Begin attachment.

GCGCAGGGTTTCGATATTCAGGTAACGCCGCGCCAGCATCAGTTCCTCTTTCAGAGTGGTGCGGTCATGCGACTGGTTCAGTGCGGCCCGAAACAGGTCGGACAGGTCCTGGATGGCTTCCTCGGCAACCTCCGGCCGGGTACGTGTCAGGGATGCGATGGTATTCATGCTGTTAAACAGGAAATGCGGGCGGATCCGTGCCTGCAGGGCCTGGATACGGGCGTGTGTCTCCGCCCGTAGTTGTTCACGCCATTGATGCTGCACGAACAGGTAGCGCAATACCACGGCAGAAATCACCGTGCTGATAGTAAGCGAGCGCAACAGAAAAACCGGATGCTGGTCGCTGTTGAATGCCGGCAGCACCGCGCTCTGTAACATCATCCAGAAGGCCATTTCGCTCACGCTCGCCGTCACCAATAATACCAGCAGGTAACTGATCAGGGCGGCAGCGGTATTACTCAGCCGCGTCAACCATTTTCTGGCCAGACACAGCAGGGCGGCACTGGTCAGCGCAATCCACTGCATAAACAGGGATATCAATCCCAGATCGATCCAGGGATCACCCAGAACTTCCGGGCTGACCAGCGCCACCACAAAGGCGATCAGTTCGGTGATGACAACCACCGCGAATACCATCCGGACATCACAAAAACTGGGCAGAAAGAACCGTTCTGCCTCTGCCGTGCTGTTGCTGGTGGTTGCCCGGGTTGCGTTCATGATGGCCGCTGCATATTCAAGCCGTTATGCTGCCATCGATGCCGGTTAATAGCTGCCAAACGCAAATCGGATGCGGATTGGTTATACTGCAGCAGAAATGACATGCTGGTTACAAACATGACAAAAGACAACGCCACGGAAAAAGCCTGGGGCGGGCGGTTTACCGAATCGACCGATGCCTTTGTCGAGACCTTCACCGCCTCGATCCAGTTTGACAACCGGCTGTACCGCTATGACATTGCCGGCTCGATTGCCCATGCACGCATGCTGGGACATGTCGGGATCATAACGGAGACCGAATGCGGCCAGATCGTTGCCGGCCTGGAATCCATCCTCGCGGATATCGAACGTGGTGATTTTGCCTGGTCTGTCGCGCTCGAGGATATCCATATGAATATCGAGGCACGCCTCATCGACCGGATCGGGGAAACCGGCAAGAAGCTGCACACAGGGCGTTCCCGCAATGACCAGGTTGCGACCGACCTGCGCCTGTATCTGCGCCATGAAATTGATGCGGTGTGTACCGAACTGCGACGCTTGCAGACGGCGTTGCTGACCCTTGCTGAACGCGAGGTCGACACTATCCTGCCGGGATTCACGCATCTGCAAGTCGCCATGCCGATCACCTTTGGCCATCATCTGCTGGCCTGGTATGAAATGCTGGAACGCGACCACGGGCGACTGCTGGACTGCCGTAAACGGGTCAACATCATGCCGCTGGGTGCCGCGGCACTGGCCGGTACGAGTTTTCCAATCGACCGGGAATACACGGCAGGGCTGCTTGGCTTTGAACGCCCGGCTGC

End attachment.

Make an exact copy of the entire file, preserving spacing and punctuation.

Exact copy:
GCGCAGGGTTTCGATATTCAGGTAACGCCGCGCCAGCATCAGTTCCTCTTTCAGAGTGGTGCGGTCATGCGACTGGTTCAGTGCGGCCCGAAACAGGTCGGACAGGTCCTGGATGGCTTCCTCGGCAACCTCCGGCCGGGTACGTGTCAGGGATGCGATGGTATTCATGCTGTTAAACAGGAAATGCGGGCGGATCCGTGCCTGCAGGGCCTGGATACGGGCGTGTGTCTCCGCCCGTAGTTGTTCACGCCATTGATGCTGCACGAACAGGTAGCGCAATACCACGGCAGAAATCACCGTGCTGATAGTAAGCGAGCGCAACAGAAAAACCGGATGCTGGTCGCTGTTGAATGCCGGCAGCACCGCGCTCTGTAACATCATCCAGAAGGCCATTTCGCTCACGCTCGCCGTCACCAATAATACCAGCAGGTAACTGATCAGGGCGGCAGCGGTATTACTCAGCCGCGTCAACCATTTTCTGGCCAGACACAGCAGGGCGGCACTGGTCAGCGCAATCCACTGCATAAACAGGGATATCAATCCCAGATCGATCCAGGGATCACCCAGAACTTCCGGGCTGACCAGCGCCACCACAAAGGCGATCAGTTCGGTGATGACAACCACCGCGAATACCATCCGGACATCACAAAAACTGGGCAGAAAGAACCGTTCTGCCTCTGCCGTGCTGTTGCTGGTGGTTGCCCGGGTTGCGTTCATGATGGCCGCTGCATATTCAAGCCGTTATGCTGCCATCGATGCCGGTTAATAGCTGCCAAACGCAAATCGGATGCGGATTGGTTATACTGCAGCAGAAATGACATGCTGGTTACAAACATGACAAAAGACAACGCCACGGAAAAAGCCTGGGGCGGGCGGTTTACCGAATCGACCGATGCCTTTGTCGAGACCTTCACCGCCTCGATCCAGTTTGACAACCGGCTGTACCGCTATGACATTGCCGGCTCGATTGCCCATGCACGCATGCTGGGACATGTCGGGATCATAACGGAGACCGAATGCGGCCAGATCGTTGCCGGCCTGGAATCCATCCTCGCGGATATCGAACGTGGTGATTTTGCCTGGTCTGTCGCGCTCGAGGATATCCATATGAATATCGAGGCACGCCTCATCGACCGGATCGGGGAAACCGGCAAGAAGCTGCACACAGGGCGTTCCCGCAATGACCAGGTTGCGACCGACCTGCGCCTGTATCTGCGCCATGAAATTGATGCGGTGTGTACCGAACTGCGACGCTTGCAGACGGCGTTGCTGACCCTTGCTGAACGCGAGGTCGACACTATCCTGCCGGGATTCACGCATCTGCAAGTCGCCATGCCGATCACCTTTGGCCATCATCTGCTGGCCTGGTATGAAATGCTGGAACGCGACCACGGGCGACTGCTGGACTGCCGTAAACGGGTCAACATCATGCCGCTGGGTGCCGCGGCACTGGCCGGTACGAGTTTTCCAATCGACCGGGAATACACGGCAGGGCTGCTTGGCTTTGAACGCCCGGCTGC